Anti-Human Placental Lactogen – Purified

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Pricing & Details

Product No.L103
Placental Lactogen
Formats AvailableView All
Product Type
Monoclonal Antibody
Prod No.
Add to cart
L103-1.0 mg
1.0 mg
In stock
Min: 1
Step: 1
Bulk quantities available. Contact us for pricing.

Antibody Details

Product Details

Reactivity Species
Host Species
Purified Recombinant Human Placental Lactogen (>98%)
Product Concentration
1.0 mg/ml
This purified antibody is supplied in 0.01 M phosphate buffered saline (PBS), pH 7.4, containing 0.09% sodium azide.
Storage and Handling
For long term storage freeze working aliquots at -20°C in a manual defrost freezer. Avoid Repeated Freeze Thaw Cycles. For short term storage, this monoclonal antibody can be stored at 2 to 8⁰C for at least 4 weeks.
Cross Reactivity
Human prolactin < 0.01%. Human growth hormone < 0.01%.
Country of Origin
Next Day 2-8°C
Each investigator should determine their own optimal working dilution for specific applications. See directions on lot specific datasheets, as information may periodically change.


Mouse Anti-Human Placental Lactogen (Clone 178) recognizes Human Placental Lactogen. This monoclonal antibody was purified using multi-step affinity chromatography methods such as Protein A or G depending on the species and isotype.
Human placental lactogen (HPL), also called human chorionic somatomammotropin, is a polypeptide placental hormone. Its structure and function is similar to that of human growth hormone. It modifies the metabolic state of the mother during pregnancy to facilitate the energy supply of the fetus. HPL consists of 190 amino acids that are linked by two disulfite bonds and is secreted by the syncytiotrophoblast during pregnancy. Its molecular weight is 22,125. Like human growth hormone HPL is encoded by genes on chromosome 17q22-24. Its biologic half-life is 15 minutes. HPL affects the metabolic system of the maternal organism. HPL increases production of insulin and IGF-1 and increases insulin resistance and carbohydrate intolerance. Chronic hypoglycemia leads to a rise in HPL. HPL induces lipolysis with the release of free fatty acids, increase in insulin secretion and insulin resistance. With fasting and release of HPL, free fatty acids become available for the maternal organism as fuel, so that relatively more glucose can be utilized by the fetus. Also, ketones formed from free fatty acids can cross the placenta and be used by the fetus. These events support energy supply to the fetus in states of starvation.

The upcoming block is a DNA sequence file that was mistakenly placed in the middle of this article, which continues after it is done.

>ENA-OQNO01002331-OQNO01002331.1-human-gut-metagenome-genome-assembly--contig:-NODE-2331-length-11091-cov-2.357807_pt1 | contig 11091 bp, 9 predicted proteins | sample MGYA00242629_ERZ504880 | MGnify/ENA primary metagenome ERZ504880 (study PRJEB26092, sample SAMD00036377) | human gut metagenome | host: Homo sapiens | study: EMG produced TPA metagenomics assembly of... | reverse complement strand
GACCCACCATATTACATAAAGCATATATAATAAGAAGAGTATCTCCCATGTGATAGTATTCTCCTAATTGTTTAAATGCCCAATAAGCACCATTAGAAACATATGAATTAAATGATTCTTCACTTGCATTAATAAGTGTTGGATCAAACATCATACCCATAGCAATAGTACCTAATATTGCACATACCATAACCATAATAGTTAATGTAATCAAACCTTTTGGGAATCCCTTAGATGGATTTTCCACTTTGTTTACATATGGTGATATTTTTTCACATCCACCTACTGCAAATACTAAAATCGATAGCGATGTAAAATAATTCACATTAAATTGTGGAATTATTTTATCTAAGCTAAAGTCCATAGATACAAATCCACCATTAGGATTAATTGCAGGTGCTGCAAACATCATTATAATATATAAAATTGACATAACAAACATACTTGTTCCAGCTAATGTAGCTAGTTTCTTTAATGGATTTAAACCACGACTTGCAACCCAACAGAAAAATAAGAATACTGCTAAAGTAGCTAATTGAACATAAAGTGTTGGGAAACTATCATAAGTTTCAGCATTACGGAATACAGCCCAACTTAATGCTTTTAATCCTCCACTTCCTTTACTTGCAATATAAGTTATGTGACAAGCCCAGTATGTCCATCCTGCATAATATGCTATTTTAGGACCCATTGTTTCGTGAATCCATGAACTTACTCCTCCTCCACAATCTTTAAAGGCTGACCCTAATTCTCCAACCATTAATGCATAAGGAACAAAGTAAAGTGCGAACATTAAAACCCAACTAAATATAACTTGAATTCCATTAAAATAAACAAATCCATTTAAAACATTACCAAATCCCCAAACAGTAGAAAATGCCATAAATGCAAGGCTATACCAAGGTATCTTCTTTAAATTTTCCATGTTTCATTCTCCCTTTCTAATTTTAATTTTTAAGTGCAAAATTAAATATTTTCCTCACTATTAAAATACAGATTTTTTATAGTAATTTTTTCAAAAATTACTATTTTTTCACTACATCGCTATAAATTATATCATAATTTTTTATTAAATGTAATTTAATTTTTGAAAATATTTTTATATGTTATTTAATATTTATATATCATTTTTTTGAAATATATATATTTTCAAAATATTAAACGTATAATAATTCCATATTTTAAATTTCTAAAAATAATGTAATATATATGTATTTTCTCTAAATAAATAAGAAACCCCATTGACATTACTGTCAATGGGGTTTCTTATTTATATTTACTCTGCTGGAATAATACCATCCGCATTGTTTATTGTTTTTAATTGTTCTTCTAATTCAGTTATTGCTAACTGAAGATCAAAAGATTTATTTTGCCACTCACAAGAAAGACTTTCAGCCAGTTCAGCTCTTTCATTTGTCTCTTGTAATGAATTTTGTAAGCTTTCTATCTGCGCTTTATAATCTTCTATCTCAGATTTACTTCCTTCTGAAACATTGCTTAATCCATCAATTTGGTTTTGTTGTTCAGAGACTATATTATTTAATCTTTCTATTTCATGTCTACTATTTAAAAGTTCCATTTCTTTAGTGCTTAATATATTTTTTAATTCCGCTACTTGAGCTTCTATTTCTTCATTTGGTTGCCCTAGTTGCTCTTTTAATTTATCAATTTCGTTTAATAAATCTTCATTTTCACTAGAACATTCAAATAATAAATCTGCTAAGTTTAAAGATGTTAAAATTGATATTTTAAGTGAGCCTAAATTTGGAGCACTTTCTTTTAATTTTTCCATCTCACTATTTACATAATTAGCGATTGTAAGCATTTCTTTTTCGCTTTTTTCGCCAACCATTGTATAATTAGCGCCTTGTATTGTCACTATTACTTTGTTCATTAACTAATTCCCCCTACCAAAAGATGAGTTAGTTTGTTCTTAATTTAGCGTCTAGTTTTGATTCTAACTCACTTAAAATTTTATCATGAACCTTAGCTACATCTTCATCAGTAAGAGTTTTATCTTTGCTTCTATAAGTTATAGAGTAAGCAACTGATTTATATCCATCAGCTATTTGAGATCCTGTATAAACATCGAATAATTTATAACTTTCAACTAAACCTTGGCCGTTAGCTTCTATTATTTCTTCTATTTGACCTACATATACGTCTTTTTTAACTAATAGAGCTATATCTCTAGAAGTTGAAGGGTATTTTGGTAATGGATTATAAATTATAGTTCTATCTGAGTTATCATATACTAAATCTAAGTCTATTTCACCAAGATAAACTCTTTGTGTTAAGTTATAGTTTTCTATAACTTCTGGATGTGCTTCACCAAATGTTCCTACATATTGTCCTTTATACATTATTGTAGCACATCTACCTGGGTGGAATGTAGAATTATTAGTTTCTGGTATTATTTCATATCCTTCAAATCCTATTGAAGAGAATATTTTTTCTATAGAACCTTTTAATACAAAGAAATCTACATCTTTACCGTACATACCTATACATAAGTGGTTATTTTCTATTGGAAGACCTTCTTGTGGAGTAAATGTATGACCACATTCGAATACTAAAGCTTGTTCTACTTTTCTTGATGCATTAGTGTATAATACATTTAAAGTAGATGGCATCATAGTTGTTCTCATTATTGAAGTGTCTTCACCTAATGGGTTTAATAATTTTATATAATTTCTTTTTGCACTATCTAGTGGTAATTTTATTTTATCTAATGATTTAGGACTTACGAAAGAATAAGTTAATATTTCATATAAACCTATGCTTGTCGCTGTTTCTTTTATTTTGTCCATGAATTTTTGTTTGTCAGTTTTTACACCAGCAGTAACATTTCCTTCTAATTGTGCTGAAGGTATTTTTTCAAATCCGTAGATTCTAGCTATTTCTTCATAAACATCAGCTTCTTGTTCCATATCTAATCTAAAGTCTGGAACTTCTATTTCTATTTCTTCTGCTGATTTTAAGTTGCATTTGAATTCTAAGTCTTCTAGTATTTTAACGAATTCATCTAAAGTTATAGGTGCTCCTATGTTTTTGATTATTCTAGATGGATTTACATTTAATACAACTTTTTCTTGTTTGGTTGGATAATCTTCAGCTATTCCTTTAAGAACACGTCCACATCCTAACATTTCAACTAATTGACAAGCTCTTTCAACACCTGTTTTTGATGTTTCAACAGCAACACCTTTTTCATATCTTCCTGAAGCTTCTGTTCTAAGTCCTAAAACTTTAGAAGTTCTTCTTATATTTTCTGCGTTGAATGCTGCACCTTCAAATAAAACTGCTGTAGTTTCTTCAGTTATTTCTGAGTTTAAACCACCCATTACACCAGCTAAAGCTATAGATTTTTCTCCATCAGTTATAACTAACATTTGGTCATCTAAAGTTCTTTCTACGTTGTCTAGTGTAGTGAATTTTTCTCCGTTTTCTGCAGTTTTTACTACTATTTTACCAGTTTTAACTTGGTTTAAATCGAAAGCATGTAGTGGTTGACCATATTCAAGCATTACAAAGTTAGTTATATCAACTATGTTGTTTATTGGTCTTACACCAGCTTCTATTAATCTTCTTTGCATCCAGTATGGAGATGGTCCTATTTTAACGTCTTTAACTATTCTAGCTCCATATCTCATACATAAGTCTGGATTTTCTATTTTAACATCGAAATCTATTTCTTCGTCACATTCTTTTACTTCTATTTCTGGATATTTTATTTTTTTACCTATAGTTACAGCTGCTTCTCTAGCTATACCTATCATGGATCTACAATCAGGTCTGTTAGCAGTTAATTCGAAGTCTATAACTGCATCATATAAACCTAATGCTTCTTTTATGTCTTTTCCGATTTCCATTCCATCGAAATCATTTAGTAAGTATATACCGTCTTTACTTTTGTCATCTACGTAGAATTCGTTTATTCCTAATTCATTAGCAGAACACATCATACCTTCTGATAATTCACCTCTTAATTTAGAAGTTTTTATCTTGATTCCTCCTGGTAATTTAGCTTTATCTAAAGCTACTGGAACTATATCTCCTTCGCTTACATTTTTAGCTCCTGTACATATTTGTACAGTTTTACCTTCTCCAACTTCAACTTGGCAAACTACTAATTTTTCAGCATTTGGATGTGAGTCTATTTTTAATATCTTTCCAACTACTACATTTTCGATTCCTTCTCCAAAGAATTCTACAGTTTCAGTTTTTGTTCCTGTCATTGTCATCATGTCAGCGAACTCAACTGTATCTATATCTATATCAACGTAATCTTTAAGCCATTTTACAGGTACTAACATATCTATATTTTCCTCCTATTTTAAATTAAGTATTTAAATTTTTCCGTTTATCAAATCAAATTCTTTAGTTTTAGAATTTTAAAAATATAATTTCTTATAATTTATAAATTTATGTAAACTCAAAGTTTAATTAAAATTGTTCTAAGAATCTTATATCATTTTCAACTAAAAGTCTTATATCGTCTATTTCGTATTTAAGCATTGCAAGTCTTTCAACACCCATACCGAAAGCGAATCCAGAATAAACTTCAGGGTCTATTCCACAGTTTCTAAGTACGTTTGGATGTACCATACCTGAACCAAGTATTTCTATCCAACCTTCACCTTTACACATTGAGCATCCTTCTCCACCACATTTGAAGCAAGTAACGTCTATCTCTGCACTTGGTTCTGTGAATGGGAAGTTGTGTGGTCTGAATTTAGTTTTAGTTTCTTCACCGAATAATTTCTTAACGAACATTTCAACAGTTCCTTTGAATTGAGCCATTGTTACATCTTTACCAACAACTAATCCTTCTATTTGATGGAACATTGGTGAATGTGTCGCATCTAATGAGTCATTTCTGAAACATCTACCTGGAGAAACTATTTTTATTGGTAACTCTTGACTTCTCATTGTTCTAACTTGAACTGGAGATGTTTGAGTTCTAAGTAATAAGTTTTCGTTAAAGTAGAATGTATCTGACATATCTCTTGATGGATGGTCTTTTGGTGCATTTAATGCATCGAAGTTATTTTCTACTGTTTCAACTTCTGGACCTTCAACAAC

Antigen Details

Formats Available

Products are for research use only. Not for use in diagnostic or therapeutic procedures.
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